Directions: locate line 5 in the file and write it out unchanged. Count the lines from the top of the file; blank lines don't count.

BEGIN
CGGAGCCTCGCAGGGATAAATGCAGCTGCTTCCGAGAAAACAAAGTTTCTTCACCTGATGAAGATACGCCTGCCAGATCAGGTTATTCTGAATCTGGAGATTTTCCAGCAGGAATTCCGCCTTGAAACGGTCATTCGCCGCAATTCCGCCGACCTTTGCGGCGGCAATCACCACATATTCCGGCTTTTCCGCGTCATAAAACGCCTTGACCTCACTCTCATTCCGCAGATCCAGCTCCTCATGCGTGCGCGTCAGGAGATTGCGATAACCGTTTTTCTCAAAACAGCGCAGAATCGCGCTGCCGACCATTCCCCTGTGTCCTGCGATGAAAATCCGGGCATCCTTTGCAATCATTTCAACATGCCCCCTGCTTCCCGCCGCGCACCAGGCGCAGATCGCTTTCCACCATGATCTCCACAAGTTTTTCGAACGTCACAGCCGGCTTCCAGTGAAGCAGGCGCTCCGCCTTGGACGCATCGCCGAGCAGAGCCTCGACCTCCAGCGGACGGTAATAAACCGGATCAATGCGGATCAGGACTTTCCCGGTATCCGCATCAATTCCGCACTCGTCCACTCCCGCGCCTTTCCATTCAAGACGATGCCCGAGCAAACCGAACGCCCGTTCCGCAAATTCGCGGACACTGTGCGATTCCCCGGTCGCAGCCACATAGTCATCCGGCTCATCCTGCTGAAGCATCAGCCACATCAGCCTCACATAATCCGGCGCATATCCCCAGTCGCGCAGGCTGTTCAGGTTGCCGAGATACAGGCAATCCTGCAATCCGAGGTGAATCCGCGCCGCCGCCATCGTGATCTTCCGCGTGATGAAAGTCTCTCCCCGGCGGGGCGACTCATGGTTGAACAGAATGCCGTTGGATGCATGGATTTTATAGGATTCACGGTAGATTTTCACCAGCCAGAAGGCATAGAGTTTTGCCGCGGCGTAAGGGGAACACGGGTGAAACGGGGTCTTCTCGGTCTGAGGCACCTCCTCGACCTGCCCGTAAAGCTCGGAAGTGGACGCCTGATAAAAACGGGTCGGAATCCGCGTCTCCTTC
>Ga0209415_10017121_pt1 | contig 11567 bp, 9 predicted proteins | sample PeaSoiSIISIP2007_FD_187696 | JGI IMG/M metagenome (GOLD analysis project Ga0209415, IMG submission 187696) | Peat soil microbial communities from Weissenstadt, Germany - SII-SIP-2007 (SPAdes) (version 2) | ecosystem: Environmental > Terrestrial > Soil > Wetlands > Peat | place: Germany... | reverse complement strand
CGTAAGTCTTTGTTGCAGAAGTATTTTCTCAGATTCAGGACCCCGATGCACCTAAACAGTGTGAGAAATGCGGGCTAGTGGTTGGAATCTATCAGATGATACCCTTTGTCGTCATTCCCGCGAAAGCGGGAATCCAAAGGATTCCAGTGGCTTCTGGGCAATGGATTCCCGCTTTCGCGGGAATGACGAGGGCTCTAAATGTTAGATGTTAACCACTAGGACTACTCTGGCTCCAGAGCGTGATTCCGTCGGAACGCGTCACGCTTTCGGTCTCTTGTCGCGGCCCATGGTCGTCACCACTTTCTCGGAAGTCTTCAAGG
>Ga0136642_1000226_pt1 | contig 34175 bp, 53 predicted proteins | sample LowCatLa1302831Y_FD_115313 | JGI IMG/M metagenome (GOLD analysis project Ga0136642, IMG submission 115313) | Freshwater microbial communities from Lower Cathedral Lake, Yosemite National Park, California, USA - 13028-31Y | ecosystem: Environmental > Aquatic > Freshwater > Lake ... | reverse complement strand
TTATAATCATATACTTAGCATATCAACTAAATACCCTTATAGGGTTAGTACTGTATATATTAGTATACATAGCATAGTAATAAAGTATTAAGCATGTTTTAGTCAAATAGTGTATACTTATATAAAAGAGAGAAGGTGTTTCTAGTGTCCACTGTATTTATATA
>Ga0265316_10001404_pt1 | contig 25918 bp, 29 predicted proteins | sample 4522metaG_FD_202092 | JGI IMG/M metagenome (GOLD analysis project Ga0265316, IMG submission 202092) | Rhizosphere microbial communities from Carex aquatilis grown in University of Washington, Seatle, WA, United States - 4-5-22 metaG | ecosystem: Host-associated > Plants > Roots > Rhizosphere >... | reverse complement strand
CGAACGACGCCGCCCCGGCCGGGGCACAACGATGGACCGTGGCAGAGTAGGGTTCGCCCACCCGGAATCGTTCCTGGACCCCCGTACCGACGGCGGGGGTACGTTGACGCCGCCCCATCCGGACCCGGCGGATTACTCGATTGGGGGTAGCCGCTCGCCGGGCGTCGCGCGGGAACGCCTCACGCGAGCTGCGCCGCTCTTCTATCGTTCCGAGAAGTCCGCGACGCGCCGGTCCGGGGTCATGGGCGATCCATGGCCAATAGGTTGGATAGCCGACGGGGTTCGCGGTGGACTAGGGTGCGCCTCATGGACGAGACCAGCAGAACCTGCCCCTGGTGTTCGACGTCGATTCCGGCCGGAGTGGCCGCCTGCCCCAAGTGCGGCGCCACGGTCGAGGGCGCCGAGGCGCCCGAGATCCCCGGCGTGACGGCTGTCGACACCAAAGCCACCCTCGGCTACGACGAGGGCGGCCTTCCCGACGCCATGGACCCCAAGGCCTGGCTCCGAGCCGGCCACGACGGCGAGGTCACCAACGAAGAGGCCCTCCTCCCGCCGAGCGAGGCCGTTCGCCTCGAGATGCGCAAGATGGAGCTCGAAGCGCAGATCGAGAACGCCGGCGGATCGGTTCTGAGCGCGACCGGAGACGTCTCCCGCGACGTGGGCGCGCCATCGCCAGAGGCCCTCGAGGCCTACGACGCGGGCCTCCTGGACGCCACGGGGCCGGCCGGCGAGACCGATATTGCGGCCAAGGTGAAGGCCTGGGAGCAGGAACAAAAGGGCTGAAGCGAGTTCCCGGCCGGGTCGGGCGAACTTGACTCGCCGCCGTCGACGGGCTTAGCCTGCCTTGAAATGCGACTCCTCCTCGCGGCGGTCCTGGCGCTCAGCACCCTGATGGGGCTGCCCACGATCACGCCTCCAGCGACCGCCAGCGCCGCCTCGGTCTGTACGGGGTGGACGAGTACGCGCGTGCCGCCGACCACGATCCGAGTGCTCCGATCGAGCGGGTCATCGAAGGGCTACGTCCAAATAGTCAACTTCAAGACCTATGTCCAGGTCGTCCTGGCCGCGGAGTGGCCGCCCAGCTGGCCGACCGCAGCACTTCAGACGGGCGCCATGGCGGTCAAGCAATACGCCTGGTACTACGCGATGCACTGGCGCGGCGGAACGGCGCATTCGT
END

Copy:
TTATAATCATATACTTAGCATATCAACTAAATACCCTTATAGGGTTAGTACTGTATATATTAGTATACATAGCATAGTAATAAAGTATTAAGCATGTTTTAGTCAAATAGTGTATACTTATATAAAAGAGAGAAGGTGTTTCTAGTGTCCACTGTATTTATATA